Scientists say the record burst of heat has continued into 2016, roiling weather patterns all over the globe.

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Scientists reported Wednesday that 2015 was the hottest year in recorded history by far, breaking a record set only the year before — a burst of heat that has continued into the new year and is roiling weather patterns all over the world.

In the continental United States, the year was the second-warmest on record, punctuated by a December that was both the hottest and the wettest since record-keeping began. One result has been a wave of unusual winter floods coursing down the Mississippi River watershed.

Scientists started predicting a global temperature record months ago, in part because an El Niño weather pattern, one of the largest in a century, is dumping an immense amount of heat from the Pacific Ocean into the atmosphere. But the bulk of the record-setting heat, they say, is a consequence of the long-term planetary warming caused by human emissions of greenhouse gases.

“The whole system is warming up, relentlessly,” said Gerald Meehl, a scientist at the National Center for Atmospheric Research in Boulder, Colo.

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It will take a few more years to know for certain, but the back-to-back records of 2014 and 2015 may have put the world back onto a trajectory of rapid global warming, after period of relatively slow warming dating to the last powerful El Niño, in 1998.

Politicians attempting to claim that greenhouse gases are not a problem seized on that slow period to argue that “global warming stopped in 1998” and similar statements, with these claims reappearing recently on the Republican presidential campaign trail.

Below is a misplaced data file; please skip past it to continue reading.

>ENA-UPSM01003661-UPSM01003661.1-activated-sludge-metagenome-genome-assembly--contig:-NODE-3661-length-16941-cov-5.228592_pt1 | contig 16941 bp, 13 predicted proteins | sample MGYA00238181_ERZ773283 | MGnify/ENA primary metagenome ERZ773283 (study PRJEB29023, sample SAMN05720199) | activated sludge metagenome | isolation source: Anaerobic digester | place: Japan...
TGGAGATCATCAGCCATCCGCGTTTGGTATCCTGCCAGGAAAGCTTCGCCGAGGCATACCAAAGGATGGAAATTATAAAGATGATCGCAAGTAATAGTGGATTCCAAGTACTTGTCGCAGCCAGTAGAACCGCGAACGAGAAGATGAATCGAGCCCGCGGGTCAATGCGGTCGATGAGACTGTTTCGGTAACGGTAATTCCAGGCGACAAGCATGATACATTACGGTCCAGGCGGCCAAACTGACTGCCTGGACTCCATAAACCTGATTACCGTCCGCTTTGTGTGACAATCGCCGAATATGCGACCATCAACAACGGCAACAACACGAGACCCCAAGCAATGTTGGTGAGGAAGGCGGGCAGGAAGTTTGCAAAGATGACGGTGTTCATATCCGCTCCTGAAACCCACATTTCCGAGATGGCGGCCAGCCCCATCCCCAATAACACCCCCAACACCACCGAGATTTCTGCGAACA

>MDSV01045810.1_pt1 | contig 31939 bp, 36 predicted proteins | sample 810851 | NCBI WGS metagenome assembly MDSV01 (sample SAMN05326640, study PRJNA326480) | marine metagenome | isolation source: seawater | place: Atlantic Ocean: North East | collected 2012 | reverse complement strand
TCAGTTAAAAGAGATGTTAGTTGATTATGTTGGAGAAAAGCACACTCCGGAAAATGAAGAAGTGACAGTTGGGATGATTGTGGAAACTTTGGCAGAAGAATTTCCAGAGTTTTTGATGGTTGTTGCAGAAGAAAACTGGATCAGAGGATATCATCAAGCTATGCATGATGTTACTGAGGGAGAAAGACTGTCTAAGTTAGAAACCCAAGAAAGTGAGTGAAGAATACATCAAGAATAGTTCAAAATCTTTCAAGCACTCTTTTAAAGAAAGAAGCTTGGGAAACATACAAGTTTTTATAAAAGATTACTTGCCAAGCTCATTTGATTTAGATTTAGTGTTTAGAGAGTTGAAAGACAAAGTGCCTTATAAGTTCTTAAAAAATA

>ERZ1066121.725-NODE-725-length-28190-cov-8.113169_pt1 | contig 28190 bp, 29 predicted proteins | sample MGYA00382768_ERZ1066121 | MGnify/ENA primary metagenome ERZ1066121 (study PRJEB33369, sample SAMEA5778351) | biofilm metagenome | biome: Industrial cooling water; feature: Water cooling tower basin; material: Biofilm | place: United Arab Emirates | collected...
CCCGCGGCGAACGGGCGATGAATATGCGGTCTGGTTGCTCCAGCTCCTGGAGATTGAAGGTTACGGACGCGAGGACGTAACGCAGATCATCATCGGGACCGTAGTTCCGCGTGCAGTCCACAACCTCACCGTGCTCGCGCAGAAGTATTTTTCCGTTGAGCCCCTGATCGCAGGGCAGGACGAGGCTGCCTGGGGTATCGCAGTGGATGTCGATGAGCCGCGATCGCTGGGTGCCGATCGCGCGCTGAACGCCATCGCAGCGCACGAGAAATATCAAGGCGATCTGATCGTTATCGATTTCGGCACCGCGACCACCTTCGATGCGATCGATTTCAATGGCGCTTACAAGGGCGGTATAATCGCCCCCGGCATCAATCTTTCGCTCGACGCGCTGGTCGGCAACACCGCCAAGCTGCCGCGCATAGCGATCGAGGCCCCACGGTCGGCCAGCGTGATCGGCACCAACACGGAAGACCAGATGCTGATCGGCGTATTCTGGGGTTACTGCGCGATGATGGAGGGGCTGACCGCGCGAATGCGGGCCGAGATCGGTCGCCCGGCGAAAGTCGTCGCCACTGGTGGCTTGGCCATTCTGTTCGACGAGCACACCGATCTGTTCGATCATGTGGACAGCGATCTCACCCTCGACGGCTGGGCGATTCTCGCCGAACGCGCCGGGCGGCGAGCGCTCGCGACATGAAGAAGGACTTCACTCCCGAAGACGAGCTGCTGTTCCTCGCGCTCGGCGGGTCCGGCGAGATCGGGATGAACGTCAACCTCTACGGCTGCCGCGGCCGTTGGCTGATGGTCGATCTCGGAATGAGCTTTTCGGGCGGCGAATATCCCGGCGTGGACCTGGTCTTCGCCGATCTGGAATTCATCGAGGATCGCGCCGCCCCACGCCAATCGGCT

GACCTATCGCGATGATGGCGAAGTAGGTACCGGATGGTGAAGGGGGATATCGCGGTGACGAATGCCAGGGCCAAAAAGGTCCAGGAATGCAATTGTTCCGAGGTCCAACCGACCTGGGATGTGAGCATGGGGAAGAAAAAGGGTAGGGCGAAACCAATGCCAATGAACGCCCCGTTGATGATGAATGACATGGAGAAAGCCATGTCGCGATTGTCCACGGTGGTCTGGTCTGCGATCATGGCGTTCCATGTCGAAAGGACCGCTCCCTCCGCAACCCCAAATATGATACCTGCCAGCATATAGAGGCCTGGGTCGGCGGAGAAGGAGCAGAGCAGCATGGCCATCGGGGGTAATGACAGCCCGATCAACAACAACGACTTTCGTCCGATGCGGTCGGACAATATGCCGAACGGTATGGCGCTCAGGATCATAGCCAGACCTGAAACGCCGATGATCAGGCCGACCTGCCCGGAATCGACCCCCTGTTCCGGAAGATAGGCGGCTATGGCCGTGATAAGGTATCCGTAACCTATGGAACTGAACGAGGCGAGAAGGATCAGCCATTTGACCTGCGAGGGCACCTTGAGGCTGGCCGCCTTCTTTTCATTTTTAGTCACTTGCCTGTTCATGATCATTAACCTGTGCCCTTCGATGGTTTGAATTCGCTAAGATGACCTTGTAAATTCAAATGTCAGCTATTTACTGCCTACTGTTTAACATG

Statistical analysis suggested all along that the claims were false, and the slowdown was, at most, a minor blip in an inexorable trend, perhaps caused by a temporary increase in the absorption of heat by the Pacific Ocean.

“Is there any evidence for a pause in the long-term global warming rate?” said Gavin Schmidt, head of NASA’s climate-science unit, the Goddard Institute for Space Studies, in Manhattan. “The answer is no. That was true before last year, but it’s much more obvious now.”

Michael Mann, a climate scientist at Pennsylvania State University, calculated that if the global climate were not warming, the odds of setting two back-to-back record years would be remote, about 1 chance in every 1,500 pairs of years.

Given the reality that the planet is warming, the odds become far higher, about 1 chance in 10, by Mann’s calculations.

Two U.S. government agencies, NASA and NOAA, the National Oceanic and Atmospheric Administration, compile separate analyses of the global temperature, based upon thousands of weather stations and ocean buoys scattered around the world.

They released their results Wednesday, showing 2015 as the warmest year in a global record that began in 1880. Preliminary data from the Japan Meteorological Agency also show record warmth for 2015, and a British monitoring program is expected to report a similar result in coming weeks.

NOAA previously reported that 2015 was the second-warmest year for the continental United States, after 2012.

The intense warmth of 2015 contributed to a heat wave in India last spring that turns out to have been the second-worst in that country’s history, killing an estimated 2,500 people.

The strong El Niño has continued into 2016, raising the possibility that this year, too, will set a global temperature record.

The El Niño pattern is also disturbing the circulation of the atmosphere, contributing to worldwide weather extremes that include a drought in Southern Africa, threatening the food supply of millions.